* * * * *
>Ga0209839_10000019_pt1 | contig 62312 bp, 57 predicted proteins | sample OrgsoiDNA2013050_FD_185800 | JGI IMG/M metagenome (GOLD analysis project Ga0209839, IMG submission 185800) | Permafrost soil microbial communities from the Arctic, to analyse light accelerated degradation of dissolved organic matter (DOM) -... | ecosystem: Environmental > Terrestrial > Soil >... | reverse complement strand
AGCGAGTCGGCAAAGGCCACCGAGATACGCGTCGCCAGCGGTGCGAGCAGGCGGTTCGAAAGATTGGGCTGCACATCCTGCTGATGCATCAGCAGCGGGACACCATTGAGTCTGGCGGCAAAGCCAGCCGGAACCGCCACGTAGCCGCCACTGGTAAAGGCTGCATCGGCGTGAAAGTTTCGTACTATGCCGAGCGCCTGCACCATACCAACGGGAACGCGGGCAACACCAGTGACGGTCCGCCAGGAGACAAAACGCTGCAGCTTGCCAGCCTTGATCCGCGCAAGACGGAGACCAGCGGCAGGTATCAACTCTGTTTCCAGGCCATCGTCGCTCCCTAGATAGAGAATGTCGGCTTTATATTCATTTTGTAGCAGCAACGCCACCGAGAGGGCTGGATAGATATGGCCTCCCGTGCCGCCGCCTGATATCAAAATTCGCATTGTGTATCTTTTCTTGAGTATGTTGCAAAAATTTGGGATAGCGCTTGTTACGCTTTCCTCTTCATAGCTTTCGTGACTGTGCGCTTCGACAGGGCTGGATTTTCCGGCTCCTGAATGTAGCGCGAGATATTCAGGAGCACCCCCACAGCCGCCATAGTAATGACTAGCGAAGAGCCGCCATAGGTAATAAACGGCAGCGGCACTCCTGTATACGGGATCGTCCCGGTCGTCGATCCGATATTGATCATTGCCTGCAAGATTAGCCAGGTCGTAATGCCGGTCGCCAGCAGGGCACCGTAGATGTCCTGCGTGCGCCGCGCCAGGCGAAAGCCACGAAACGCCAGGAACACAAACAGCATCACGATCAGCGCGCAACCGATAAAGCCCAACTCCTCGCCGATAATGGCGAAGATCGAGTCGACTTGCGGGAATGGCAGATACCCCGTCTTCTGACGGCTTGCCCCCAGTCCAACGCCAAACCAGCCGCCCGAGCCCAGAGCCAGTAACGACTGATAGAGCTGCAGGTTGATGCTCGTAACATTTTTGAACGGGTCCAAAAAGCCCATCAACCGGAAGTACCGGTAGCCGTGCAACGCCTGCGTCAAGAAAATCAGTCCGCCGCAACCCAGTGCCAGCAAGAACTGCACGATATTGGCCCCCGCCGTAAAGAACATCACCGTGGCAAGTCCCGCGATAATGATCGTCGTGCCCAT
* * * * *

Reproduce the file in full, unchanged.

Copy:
>Ga0209839_10000019_pt1 | contig 62312 bp, 57 predicted proteins | sample OrgsoiDNA2013050_FD_185800 | JGI IMG/M metagenome (GOLD analysis project Ga0209839, IMG submission 185800) | Permafrost soil microbial communities from the Arctic, to analyse light accelerated degradation of dissolved organic matter (DOM) -... | ecosystem: Environmental > Terrestrial > Soil >... | reverse complement strand
AGCGAGTCGGCAAAGGCCACCGAGATACGCGTCGCCAGCGGTGCGAGCAGGCGGTTCGAAAGATTGGGCTGCACATCCTGCTGATGCATCAGCAGCGGGACACCATTGAGTCTGGCGGCAAAGCCAGCCGGAACCGCCACGTAGCCGCCACTGGTAAAGGCTGCATCGGCGTGAAAGTTTCGTACTATGCCGAGCGCCTGCACCATACCAACGGGAACGCGGGCAACACCAGTGACGGTCCGCCAGGAGACAAAACGCTGCAGCTTGCCAGCCTTGATCCGCGCAAGACGGAGACCAGCGGCAGGTATCAACTCTGTTTCCAGGCCATCGTCGCTCCCTAGATAGAGAATGTCGGCTTTATATTCATTTTGTAGCAGCAACGCCACCGAGAGGGCTGGATAGATATGGCCTCCCGTGCCGCCGCCTGATATCAAAATTCGCATTGTGTATCTTTTCTTGAGTATGTTGCAAAAATTTGGGATAGCGCTTGTTACGCTTTCCTCTTCATAGCTTTCGTGACTGTGCGCTTCGACAGGGCTGGATTTTCCGGCTCCTGAATGTAGCGCGAGATATTCAGGAGCACCCCCACAGCCGCCATAGTAATGACTAGCGAAGAGCCGCCATAGGTAATAAACGGCAGCGGCACTCCTGTATACGGGATCGTCCCGGTCGTCGATCCGATATTGATCATTGCCTGCAAGATTAGCCAGGTCGTAATGCCGGTCGCCAGCAGGGCACCGTAGATGTCCTGCGTGCGCCGCGCCAGGCGAAAGCCACGAAACGCCAGGAACACAAACAGCATCACGATCAGCGCGCAACCGATAAAGCCCAACTCCTCGCCGATAATGGCGAAGATCGAGTCGACTTGCGGGAATGGCAGATACCCCGTCTTCTGACGGCTTGCCCCCAGTCCAACGCCAAACCAGCCGCCCGAGCCCAGAGCCAGTAACGACTGATAGAGCTGCAGGTTGATGCTCGTAACATTTTTGAACGGGTCCAAAAAGCCCATCAACCGGAAGTACCGGTAGCCGTGCAACGCCTGCGTCAAGAAAATCAGTCCGCCGCAACCCAGTGCCAGCAAGAACTGCACGATATTGGCCCCCGCCGTAAAGAACATCACCGTGGCAAGTCCCGCGATAATGATCGTCGTGCCCAT